After my last blog on feeding high-barley diets to pigs, we continue with another species that can consume low-cost barley that is becoming increasingly available in certain regions of the world. As mentioned, barley contains significant amounts of fiber, and broilers of modern genetic makeup may not be able to handle such voluminous diets, but this is something that needs to be discussed with your genetics supplier.
Feeding high-barley diets to broilers can be done effectively with proper formulation. It must be remembered that barley is a cereal grain that contains energy, protein, and also considerable fiber. Thus, it is important to consider these factors in detail to ensure optimal growth and performance. Below is a brief list of checkpoints when considering feeding high-barley diets to broilers.
1. Formulation of the actual feeds
Always work with a knowledgeable poultry nutritionist that has prior experience feeding high levels of barley to broilers. This might like sound common sense for some regions, but barley is not as widespread an ingredient as many may believe, especially when it comes to feeding broilers.
2. Inclusion levels
Introduce barley gradually into the broilers' diet to allow their digestive system to adjust to the new feed ingredient. Start with a small percentage of barley (5-10% in the starter feed) and increase it over time (up to 50% of the cereal portion is considered a safe maximum). This step helps prevent digestive disturbances, while ensuring maximal efficiency and performance.
3. Protein balance
As a cereal, barley is relatively low in protein and certain essential amino acids. To compensate for this, you need to supplement the diet with additional protein sources such as soybean meal and/or fish meal. The amino acid profile of barley is quite unique, and this must be accounted for during formulation.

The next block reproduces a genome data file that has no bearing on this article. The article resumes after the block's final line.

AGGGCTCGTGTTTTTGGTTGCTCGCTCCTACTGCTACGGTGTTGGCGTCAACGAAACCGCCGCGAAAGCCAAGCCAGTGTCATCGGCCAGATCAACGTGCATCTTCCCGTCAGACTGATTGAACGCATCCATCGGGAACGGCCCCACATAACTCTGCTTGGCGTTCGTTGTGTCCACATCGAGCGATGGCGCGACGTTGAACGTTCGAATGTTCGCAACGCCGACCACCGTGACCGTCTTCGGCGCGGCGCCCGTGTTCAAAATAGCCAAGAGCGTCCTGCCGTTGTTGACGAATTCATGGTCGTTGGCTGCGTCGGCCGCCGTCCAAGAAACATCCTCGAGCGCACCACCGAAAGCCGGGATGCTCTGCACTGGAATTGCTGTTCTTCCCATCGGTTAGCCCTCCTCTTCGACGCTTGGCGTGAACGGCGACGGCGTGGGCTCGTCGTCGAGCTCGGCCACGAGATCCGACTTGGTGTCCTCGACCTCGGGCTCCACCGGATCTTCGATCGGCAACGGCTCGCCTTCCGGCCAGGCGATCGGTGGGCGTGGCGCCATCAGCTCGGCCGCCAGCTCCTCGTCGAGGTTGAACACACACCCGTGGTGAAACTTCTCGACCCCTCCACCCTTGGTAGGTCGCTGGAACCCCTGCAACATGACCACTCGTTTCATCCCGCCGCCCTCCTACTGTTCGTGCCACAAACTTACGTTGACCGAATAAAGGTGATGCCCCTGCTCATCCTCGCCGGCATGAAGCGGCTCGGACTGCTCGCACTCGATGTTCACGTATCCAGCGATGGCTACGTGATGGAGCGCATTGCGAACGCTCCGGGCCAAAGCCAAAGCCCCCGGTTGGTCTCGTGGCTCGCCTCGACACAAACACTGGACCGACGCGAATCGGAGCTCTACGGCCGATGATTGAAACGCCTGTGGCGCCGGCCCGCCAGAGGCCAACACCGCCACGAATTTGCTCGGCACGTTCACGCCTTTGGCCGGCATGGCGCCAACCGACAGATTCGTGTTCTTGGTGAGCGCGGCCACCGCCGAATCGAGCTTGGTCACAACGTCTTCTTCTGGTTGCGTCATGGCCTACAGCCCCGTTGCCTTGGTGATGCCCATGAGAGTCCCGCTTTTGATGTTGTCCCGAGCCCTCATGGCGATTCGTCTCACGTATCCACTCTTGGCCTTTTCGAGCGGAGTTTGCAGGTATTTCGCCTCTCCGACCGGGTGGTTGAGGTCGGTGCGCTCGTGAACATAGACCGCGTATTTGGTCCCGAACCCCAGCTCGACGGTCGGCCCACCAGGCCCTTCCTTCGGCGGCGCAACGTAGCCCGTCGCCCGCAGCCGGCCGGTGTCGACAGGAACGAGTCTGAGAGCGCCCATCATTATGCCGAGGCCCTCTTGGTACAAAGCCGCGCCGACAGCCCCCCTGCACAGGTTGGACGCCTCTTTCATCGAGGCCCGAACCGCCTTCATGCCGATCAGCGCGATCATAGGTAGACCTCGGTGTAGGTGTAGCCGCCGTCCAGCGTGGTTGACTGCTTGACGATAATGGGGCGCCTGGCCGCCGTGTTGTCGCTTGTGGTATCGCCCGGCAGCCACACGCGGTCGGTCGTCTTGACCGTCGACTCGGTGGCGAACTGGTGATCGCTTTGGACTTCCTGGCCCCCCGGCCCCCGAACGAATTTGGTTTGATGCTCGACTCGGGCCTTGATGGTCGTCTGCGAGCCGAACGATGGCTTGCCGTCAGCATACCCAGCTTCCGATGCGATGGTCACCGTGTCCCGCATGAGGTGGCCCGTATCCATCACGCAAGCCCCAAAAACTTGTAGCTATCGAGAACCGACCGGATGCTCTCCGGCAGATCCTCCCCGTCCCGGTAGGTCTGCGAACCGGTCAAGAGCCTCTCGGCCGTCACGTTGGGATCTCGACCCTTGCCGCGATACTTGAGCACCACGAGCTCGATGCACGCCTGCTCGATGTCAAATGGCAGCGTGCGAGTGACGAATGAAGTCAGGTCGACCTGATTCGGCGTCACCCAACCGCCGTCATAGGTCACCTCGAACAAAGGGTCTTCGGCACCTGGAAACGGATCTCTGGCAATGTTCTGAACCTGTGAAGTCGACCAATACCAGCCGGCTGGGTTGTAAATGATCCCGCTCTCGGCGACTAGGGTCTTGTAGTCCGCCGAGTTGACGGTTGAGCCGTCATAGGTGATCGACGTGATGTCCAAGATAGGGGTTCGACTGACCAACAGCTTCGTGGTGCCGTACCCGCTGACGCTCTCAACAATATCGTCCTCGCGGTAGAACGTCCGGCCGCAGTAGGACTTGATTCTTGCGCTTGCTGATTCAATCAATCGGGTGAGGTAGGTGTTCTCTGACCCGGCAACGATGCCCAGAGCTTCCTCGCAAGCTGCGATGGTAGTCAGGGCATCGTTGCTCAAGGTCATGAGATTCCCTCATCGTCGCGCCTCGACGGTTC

4. Exogenous enzymes
Barley contains higher levels of non-starch polysaccharides (NSPs) compared with other small cereals, which can impair nutrient digestion and absorption. Enzyme supplementation, such as beta-glucanases and xylanases, can help break down the NSPs and improve nutrient availability. In most cases, for economic reasons, only a beta-glucanase is added.
5. Adding an extra lipids source
Although barley as a cereal is considered a good source of energy, its high fiber content may reduce energy (and other nutrient digestibility). Adjust the overall energy level of the diet to compensate for this reduced digestibility by adding not only an enzyme but also a source of lipids such as soybean oil.
6. Feed manufacturing
Barley should be coarsely ground, but finer than other cereals due to its hard(er) and more fibrous pericarp. Nevertheless, the presence of NSPs will cause the same problems of pastiness such as those encountered with wheat. Here, again, the use of an enzyme will help, especially in the case of wet/sticky droppings. Pelleting can also be another option.
In closing, it is important to keep in mind that the above are generalizations. Actual feeding practices will vary based on factors such as breed, age, health, management style and facilities. Thus, we always recommended consulting with a qualified nutritionist to provide a custom-tailored program, especially when feed formulation norms are exceeded.